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NCJ Number: 92870 Add to Shopping cart Find in a Library
Title: Neighborhood Police in the People's Republic of China
Journal: Police Studies  Volume:6  Issue:4  Dated:(Winter 1983-84)  Pages:8-12
Author(s): E H Johnson
Date Published: 1984
Page Count: 5
Sponsoring Agency: National Institute of Justice/
Rockville, MD 20849
Sale Source: National Institute of Justice/
NCJRS paper reproduction
Box 6000, Dept F
Rockville, MD 20849
United States of America
Language: English
Country: United States of America
Annotation: The neighborhood police station is effective in the watching style of prevention because it is functionally and structurally integrated within the neighborhood. This type of crime prevention dominates in China.
Abstract: The watching strategy of crime prevention has become more prevalent in the West, with the new emphasis on Neighborhood Watch and other such programs. The People's Republic of China (PRC) relies heavily on watching. Watching on the part of the citizens reflects Mao's philosophy, which relies on citizen participation rather than professionalization. The PRC efforts to maintain order do not have the typically Western constraints of judiciary that must uphold due process. PRC neighborhood police strive to conform to the Maoist injunction to maintain close contact with the workers and peasants. The police educate the people about the laws and emphasize the need to conform to 'socialist consciousness.' Above the neighborhood level are professional units in which the prevailing ethics is that of compliance with a political, rather than professional, ideology. Neighborhood police do not arrest, but instead turn to this higher level of professionals. Because of Maoist ideology that gives priority to duty over privacy, the Chinese have little compunction about taking action where deviance is suspected. Public security committees, composed of citizens, assist the police. Fourteen notes are included.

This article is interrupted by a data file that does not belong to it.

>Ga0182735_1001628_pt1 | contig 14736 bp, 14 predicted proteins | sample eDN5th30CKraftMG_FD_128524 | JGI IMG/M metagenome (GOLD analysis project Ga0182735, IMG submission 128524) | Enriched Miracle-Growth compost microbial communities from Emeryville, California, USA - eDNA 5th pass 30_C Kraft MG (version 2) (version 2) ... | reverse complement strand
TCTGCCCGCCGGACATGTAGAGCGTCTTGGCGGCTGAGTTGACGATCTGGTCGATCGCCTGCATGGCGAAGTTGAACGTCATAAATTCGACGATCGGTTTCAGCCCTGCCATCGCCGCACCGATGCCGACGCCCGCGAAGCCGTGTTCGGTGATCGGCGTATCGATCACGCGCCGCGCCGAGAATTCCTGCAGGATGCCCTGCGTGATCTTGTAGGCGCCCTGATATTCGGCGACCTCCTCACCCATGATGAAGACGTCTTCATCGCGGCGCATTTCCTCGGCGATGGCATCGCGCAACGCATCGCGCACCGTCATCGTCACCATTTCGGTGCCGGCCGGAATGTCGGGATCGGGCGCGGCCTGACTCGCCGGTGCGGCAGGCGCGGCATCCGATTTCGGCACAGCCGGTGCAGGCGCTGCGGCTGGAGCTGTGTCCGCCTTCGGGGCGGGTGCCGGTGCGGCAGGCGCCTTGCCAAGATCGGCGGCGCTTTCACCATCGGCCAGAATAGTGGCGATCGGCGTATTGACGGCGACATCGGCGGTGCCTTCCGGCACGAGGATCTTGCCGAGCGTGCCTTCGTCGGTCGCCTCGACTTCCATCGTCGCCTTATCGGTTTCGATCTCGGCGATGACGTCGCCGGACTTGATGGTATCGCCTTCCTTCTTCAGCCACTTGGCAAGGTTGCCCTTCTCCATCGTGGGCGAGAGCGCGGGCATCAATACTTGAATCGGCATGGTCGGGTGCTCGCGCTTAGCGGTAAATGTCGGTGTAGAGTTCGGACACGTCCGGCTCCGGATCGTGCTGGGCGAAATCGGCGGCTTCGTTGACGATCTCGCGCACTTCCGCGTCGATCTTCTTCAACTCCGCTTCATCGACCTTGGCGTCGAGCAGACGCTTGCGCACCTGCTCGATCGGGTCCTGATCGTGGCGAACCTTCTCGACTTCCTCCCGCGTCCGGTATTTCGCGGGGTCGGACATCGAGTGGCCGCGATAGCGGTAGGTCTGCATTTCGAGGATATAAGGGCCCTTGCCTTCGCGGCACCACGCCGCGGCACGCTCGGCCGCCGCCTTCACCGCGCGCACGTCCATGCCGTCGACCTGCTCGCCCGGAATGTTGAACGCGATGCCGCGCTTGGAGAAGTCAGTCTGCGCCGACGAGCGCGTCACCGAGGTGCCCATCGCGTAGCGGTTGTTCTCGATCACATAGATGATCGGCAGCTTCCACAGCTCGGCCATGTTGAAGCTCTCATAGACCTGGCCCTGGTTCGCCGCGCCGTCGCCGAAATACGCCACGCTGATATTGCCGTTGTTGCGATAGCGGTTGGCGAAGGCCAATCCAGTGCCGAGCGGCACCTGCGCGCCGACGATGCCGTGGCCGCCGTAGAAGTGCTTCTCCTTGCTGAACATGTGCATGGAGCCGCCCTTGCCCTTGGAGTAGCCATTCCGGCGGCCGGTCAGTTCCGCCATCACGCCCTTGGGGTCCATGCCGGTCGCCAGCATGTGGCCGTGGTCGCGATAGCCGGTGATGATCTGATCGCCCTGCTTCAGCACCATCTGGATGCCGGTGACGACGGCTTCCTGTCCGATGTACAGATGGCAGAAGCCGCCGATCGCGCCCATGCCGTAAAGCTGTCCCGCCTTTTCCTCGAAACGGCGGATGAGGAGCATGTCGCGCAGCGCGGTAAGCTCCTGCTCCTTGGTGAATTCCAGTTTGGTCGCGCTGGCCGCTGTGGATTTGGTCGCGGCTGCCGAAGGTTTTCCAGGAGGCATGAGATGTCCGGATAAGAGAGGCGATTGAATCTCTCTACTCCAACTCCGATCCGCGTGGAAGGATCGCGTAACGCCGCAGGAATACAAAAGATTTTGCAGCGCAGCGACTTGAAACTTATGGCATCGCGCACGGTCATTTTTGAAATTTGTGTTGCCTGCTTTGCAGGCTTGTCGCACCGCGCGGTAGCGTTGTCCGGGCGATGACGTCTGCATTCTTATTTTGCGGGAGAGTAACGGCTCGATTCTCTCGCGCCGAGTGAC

Index Term(s): China; Citizen advisory committees; Citizen crime reporting; Community involvement; Police field services units; Role perception
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